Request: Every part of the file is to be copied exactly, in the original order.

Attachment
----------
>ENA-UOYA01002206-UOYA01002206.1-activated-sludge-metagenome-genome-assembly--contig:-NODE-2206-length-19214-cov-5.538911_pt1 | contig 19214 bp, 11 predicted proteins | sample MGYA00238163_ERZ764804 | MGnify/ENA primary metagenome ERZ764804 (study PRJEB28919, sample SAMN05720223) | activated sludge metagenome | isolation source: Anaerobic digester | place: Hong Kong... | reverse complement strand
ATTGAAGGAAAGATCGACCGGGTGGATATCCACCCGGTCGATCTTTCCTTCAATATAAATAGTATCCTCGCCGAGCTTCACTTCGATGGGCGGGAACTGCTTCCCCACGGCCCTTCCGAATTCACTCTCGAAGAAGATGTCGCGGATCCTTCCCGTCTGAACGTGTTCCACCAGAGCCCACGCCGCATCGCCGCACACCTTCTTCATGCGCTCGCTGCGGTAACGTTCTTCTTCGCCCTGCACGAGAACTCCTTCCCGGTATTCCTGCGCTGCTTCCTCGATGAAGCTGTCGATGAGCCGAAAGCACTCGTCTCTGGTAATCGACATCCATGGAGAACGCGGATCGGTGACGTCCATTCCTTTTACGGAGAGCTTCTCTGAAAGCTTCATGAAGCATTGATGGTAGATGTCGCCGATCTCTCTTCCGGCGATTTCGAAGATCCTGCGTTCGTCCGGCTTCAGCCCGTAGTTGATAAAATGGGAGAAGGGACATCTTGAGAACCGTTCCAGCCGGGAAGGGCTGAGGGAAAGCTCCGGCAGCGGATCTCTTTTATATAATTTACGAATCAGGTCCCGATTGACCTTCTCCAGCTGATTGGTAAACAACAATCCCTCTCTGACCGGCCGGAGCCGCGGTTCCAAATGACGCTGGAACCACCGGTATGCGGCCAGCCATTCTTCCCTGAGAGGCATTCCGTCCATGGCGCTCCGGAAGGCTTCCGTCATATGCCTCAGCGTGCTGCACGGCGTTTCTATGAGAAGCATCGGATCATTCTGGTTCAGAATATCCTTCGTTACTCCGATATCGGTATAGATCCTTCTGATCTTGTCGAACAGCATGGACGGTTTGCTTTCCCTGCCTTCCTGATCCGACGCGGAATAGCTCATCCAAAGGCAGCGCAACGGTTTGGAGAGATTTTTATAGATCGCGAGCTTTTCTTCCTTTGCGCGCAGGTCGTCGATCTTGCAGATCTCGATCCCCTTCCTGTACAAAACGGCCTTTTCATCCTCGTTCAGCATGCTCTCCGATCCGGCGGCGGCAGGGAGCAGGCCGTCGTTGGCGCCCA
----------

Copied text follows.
>ENA-UOYA01002206-UOYA01002206.1-activated-sludge-metagenome-genome-assembly--contig:-NODE-2206-length-19214-cov-5.538911_pt1 | contig 19214 bp, 11 predicted proteins | sample MGYA00238163_ERZ764804 | MGnify/ENA primary metagenome ERZ764804 (study PRJEB28919, sample SAMN05720223) | activated sludge metagenome | isolation source: Anaerobic digester | place: Hong Kong... | reverse complement strand
ATTGAAGGAAAGATCGACCGGGTGGATATCCACCCGGTCGATCTTTCCTTCAATATAAATAGTATCCTCGCCGAGCTTCACTTCGATGGGCGGGAACTGCTTCCCCACGGCCCTTCCGAATTCACTCTCGAAGAAGATGTCGCGGATCCTTCCCGTCTGAACGTGTTCCACCAGAGCCCACGCCGCATCGCCGCACACCTTCTTCATGCGCTCGCTGCGGTAACGTTCTTCTTCGCCCTGCACGAGAACTCCTTCCCGGTATTCCTGCGCTGCTTCCTCGATGAAGCTGTCGATGAGCCGAAAGCACTCGTCTCTGGTAATCGACATCCATGGAGAACGCGGATCGGTGACGTCCATTCCTTTTACGGAGAGCTTCTCTGAAAGCTTCATGAAGCATTGATGGTAGATGTCGCCGATCTCTCTTCCGGCGATTTCGAAGATCCTGCGTTCGTCCGGCTTCAGCCCGTAGTTGATAAAATGGGAGAAGGGACATCTTGAGAACCGTTCCAGCCGGGAAGGGCTGAGGGAAAGCTCCGGCAGCGGATCTCTTTTATATAATTTACGAATCAGGTCCCGATTGACCTTCTCCAGCTGATTGGTAAACAACAATCCCTCTCTGACCGGCCGGAGCCGCGGTTCCAAATGACGCTGGAACCACCGGTATGCGGCCAGCCATTCTTCCCTGAGAGGCATTCCGTCCATGGCGCTCCGGAAGGCTTCCGTCATATGCCTCAGCGTGCTGCACGGCGTTTCTATGAGAAGCATCGGATCATTCTGGTTCAGAATATCCTTCGTTACTCCGATATCGGTATAGATCCTTCTGATCTTGTCGAACAGCATGGACGGTTTGCTTTCCCTGCCTTCCTGATCCGACGCGGAATAGCTCATCCAAAGGCAGCGCAACGGTTTGGAGAGATTTTTATAGATCGCGAGCTTTTCTTCCTTTGCGCGCAGGTCGTCGATCTTGCAGATCTCGATCCCCTTCCTGTACAAAACGGCCTTTTCATCCTCGTTCAGCATGCTCTCCGATCCGGCGGCGGCAGGGAGCAGGCCGTCGTTGGCGCCCA